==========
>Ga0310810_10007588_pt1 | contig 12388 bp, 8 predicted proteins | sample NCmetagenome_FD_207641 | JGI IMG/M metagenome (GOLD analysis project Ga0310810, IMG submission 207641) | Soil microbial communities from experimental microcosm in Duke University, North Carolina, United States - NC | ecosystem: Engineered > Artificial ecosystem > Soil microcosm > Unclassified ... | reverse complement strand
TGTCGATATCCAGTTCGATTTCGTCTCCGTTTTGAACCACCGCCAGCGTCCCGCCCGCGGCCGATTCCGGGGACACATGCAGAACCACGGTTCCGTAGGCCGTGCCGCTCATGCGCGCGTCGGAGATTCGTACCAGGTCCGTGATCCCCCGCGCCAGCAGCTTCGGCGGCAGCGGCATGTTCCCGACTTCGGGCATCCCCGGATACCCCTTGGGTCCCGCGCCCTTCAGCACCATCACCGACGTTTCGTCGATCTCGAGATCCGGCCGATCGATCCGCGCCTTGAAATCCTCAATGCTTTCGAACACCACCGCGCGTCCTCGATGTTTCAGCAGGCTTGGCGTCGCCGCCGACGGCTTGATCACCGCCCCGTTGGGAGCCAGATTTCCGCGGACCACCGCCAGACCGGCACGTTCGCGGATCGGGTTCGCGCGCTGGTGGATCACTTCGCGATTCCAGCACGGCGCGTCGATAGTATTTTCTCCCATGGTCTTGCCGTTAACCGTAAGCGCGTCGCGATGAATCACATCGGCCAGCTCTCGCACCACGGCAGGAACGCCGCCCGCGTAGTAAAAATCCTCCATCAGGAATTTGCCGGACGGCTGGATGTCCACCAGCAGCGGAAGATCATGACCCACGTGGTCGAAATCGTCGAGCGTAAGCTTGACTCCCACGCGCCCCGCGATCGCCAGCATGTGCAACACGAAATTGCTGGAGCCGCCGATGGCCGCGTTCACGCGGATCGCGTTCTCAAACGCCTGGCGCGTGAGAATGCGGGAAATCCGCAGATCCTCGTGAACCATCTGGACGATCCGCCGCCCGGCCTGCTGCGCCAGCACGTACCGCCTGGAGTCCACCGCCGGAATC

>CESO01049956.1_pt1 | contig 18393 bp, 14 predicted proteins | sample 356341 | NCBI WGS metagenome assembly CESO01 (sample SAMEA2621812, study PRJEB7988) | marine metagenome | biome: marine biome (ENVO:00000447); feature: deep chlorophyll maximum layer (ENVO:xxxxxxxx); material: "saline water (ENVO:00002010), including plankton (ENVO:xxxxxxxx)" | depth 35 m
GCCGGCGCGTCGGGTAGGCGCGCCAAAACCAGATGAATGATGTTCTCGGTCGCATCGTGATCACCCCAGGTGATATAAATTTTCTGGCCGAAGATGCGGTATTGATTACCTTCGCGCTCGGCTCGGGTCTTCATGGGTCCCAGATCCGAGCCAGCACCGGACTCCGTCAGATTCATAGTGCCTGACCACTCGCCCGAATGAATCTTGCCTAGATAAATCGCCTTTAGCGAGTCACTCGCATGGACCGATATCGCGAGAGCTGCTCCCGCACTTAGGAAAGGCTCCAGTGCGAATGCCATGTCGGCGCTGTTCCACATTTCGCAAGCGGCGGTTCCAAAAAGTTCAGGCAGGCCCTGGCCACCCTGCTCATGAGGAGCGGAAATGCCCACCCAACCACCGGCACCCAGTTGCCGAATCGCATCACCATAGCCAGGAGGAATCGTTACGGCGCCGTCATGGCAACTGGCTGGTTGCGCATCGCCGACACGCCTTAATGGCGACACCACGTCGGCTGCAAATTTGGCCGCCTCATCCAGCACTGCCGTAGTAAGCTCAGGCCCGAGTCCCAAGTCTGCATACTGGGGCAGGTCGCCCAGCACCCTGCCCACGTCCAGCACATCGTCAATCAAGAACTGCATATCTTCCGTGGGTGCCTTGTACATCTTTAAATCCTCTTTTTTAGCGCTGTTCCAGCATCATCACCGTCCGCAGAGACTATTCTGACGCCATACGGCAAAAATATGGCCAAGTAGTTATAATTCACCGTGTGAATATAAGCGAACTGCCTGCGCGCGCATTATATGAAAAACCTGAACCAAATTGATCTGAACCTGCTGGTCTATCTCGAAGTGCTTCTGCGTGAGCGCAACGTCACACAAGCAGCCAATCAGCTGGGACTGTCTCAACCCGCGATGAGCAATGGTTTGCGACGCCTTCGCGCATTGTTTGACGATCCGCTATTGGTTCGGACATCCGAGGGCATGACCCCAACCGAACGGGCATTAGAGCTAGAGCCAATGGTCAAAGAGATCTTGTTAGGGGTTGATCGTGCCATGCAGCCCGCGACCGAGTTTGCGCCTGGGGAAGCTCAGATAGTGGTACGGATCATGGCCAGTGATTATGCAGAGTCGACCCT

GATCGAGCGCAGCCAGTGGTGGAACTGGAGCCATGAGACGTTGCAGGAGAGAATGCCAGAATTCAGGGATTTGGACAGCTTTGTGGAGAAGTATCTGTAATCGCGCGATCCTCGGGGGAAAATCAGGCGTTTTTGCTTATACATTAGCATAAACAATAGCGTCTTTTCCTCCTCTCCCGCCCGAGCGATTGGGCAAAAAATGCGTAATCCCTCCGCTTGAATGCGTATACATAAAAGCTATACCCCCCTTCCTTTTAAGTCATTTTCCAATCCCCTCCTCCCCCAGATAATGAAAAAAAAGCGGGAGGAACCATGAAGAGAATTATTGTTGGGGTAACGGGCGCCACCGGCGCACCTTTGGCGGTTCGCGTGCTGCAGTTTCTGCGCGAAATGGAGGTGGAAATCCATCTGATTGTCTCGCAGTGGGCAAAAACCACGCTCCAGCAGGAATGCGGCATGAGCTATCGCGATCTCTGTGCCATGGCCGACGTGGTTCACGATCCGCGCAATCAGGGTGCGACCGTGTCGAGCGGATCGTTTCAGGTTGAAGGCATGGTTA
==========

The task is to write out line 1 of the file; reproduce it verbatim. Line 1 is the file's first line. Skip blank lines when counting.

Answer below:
>Ga0310810_10007588_pt1 | contig 12388 bp, 8 predicted proteins | sample NCmetagenome_FD_207641 | JGI IMG/M metagenome (GOLD analysis project Ga0310810, IMG submission 207641) | Soil microbial communities from experimental microcosm in Duke University, North Carolina, United States - NC | ecosystem: Engineered > Artificial ecosystem > Soil microcosm > Unclassified ... | reverse complement strand